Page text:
If you need medical products on a regular basis—particularly catheters, ostomy equipment and wound care supplies— join ABC Medical and get a FREE t-shirt.*
Indwelling urinary catheters are those that are left in the bladder. They may be used for either short or long time periods. The indwelling catheter collects urine by connecting to a drainage bag. An indwelling catheter has a small balloon inflated on the end of it. This balloon prevents the catheter from sliding out of the body. When the catheter needs to be removed, the balloon is deflated.
2 Ways of insertion
There are two ways to insert the indwelling catheter into the bladder. The most frequent one is when the catheter is inserted through the urethra, which is the tube that carries urine from the bladder to the outside of the body. Other times, a clinician will provide a catheter into the bladder through a small hole in the belly. This may be done at a hospital or a clinician’s office.
Condom catheters are external male urinary incontinence devices. The catheter is worn on the penis, just like a condom. The condom part is connected to the drainage bag, in which the urine is collected. Condom catheters are one-time use with a wear time of up to 24 hours. Condom catheters are generally considered to be easy to use, since they are simply rolled onto the penis. Before the condom is rolled on, the penis should be dry and the pubic hair should be trimmed to prevent any discomfort.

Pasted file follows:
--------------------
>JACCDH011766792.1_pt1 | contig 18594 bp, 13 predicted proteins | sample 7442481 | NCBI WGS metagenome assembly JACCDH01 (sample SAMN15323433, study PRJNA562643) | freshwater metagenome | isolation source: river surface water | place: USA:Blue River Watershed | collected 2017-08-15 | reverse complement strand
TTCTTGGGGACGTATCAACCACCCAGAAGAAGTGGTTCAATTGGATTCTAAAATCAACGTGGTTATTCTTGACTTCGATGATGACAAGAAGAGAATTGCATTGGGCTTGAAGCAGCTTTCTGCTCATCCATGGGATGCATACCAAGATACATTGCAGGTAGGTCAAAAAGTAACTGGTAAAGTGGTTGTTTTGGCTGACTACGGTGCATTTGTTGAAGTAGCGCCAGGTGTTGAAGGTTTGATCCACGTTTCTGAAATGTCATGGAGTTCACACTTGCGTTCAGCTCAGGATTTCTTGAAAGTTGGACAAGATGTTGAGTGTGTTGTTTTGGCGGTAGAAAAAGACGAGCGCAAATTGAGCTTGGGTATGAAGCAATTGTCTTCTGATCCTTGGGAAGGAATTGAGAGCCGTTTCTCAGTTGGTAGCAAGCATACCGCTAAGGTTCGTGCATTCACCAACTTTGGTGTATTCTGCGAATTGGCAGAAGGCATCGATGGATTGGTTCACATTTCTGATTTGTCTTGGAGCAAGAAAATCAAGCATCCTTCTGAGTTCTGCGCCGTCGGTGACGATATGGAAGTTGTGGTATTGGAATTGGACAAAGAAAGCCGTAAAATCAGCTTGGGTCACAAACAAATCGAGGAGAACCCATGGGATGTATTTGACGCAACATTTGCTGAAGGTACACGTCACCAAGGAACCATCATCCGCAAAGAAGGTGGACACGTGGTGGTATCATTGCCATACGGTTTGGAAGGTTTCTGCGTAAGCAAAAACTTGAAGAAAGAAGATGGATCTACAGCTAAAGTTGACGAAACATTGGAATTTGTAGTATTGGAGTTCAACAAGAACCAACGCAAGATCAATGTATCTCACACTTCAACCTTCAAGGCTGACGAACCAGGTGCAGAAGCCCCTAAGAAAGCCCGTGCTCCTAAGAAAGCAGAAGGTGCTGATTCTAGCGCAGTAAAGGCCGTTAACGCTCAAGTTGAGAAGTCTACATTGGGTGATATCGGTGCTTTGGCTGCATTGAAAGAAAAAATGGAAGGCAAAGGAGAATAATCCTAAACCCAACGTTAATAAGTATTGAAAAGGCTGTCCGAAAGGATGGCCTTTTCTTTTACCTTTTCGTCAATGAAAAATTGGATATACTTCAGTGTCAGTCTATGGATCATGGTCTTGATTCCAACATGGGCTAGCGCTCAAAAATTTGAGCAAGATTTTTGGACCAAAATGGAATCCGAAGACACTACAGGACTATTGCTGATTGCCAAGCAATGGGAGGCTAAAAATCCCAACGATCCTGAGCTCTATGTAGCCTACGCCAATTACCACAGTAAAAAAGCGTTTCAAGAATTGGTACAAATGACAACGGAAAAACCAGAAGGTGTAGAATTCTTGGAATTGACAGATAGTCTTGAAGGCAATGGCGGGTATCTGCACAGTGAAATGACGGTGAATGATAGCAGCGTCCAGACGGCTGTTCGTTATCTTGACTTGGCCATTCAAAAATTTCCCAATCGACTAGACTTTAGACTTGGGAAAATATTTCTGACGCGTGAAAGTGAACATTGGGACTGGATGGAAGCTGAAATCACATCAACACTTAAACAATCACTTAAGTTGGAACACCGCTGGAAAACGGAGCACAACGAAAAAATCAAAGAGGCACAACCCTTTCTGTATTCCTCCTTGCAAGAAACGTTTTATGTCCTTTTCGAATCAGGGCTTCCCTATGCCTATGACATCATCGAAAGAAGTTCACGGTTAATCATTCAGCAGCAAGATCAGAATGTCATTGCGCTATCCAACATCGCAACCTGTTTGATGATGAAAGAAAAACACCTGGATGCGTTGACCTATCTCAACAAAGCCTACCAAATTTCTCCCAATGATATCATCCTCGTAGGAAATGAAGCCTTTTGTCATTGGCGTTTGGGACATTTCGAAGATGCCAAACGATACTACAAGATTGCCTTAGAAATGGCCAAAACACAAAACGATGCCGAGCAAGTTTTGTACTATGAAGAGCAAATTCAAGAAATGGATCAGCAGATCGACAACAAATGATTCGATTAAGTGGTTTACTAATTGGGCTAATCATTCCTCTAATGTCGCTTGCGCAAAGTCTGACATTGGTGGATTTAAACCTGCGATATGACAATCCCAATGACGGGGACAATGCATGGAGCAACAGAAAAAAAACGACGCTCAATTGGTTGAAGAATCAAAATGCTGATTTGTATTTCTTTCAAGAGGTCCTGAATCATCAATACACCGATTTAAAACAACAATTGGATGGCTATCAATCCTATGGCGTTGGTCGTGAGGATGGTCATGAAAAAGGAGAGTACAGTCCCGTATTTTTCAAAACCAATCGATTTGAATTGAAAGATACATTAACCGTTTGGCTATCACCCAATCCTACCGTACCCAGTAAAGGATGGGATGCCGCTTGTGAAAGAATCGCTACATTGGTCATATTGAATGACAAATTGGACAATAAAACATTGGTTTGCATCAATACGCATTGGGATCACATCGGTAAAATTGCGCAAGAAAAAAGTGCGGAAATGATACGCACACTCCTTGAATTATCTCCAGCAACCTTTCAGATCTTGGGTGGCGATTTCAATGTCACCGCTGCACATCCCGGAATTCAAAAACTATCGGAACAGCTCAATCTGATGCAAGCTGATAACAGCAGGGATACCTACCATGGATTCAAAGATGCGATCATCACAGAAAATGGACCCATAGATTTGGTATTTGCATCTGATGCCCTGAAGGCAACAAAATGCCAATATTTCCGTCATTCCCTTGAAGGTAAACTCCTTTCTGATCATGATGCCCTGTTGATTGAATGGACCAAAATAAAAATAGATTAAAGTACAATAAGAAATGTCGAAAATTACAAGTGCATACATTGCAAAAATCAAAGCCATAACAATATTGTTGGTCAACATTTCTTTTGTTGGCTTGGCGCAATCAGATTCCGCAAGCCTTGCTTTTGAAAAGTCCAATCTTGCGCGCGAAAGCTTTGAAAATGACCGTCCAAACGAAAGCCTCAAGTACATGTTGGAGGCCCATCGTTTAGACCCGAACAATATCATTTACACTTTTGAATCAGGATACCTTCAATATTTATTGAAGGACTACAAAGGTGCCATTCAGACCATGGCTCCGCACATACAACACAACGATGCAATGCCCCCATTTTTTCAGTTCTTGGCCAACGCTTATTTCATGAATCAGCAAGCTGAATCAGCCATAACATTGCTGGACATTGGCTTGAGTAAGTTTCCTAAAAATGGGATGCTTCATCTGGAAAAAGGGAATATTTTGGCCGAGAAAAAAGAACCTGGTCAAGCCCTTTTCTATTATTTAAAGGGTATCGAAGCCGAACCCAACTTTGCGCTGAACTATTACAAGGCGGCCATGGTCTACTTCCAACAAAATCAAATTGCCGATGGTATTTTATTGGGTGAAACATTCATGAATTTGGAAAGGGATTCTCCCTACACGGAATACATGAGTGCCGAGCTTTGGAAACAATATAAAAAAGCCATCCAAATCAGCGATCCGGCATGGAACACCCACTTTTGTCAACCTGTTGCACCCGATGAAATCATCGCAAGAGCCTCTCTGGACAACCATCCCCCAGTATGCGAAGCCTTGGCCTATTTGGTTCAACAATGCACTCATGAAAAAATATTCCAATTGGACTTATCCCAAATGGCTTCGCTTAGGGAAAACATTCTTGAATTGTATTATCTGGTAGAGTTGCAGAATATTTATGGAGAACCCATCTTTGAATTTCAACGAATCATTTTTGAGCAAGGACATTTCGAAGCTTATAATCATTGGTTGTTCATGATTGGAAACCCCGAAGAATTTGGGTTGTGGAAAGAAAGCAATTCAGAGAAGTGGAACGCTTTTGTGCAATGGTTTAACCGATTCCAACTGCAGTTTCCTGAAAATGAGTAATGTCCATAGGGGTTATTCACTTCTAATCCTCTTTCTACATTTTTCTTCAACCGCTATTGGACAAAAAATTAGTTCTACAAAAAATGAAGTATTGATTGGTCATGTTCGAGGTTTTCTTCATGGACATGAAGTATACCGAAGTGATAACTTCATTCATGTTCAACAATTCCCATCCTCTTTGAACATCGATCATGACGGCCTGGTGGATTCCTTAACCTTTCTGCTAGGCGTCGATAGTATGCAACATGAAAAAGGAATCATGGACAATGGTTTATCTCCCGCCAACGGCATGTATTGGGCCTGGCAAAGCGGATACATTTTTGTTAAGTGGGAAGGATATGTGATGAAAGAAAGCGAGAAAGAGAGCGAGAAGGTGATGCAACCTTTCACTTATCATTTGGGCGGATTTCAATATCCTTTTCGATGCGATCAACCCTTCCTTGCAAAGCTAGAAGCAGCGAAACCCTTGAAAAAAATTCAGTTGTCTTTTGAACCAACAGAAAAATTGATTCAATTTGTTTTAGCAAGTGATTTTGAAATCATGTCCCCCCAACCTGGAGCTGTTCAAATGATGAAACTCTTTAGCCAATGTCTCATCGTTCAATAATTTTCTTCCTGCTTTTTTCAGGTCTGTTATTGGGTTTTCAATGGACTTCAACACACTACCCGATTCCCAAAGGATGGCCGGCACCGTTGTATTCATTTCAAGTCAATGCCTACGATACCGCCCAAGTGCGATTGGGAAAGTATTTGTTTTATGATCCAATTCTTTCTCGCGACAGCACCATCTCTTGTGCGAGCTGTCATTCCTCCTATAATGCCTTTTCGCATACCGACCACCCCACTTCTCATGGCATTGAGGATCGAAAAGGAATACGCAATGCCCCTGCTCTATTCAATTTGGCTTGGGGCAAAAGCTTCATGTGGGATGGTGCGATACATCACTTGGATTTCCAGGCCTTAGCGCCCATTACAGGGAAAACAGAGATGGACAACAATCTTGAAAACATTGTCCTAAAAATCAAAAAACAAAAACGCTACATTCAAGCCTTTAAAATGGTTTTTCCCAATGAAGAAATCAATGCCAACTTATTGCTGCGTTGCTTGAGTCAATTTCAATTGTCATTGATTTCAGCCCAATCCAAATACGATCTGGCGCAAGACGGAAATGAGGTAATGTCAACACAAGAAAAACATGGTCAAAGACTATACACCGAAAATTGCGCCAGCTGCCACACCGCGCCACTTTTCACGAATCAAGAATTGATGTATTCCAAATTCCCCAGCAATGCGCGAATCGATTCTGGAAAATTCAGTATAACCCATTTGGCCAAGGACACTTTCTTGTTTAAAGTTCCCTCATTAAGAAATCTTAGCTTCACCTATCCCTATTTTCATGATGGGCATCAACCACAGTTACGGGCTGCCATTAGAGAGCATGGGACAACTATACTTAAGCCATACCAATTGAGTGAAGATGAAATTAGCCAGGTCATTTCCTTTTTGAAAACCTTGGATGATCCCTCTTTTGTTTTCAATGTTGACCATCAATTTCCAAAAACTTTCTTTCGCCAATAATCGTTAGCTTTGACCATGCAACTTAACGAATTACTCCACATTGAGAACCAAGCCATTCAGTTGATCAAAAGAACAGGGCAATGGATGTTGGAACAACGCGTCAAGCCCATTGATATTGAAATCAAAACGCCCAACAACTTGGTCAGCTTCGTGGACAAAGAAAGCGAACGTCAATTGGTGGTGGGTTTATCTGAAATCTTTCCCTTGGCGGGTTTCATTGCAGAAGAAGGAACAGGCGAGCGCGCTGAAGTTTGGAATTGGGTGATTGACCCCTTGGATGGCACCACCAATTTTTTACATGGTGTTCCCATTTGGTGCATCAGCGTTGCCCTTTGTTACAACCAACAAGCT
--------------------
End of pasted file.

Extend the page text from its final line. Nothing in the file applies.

Size and design
Manufacturers design the drainage bags for condom catheters in different sizes to accommodate the activity level of the individual. For active men, there are small drainage bags available, that could be attached to the upper thigh with straps. This bag is usually quite discreet and it can be emptied easily.
Occasionally, the adhesive used to attach the condom catheter may result in irritation to the penis shaft. In this case, the condom catheter should be removed until the irritation is completely gone. During this time, the individual may use urinary incontinence pads or underwear. To prevent urine irritation on the skin, these pads should be renewed on a regular basis.
Always clean the penis before wearing the catheter and taking it off. Examine your skin to prevent any signs of damage such as sores or cuts. The adhesive that attaches the condom around the penis may cause irritation. Until the skin irritation is gone, the device should not be used. To prevent urine irritation to the skin, regular cleaning of any urine leakage is important. Barrier creams are not recommended for usage on or near the penis as it may cause the condom to slip off or leak.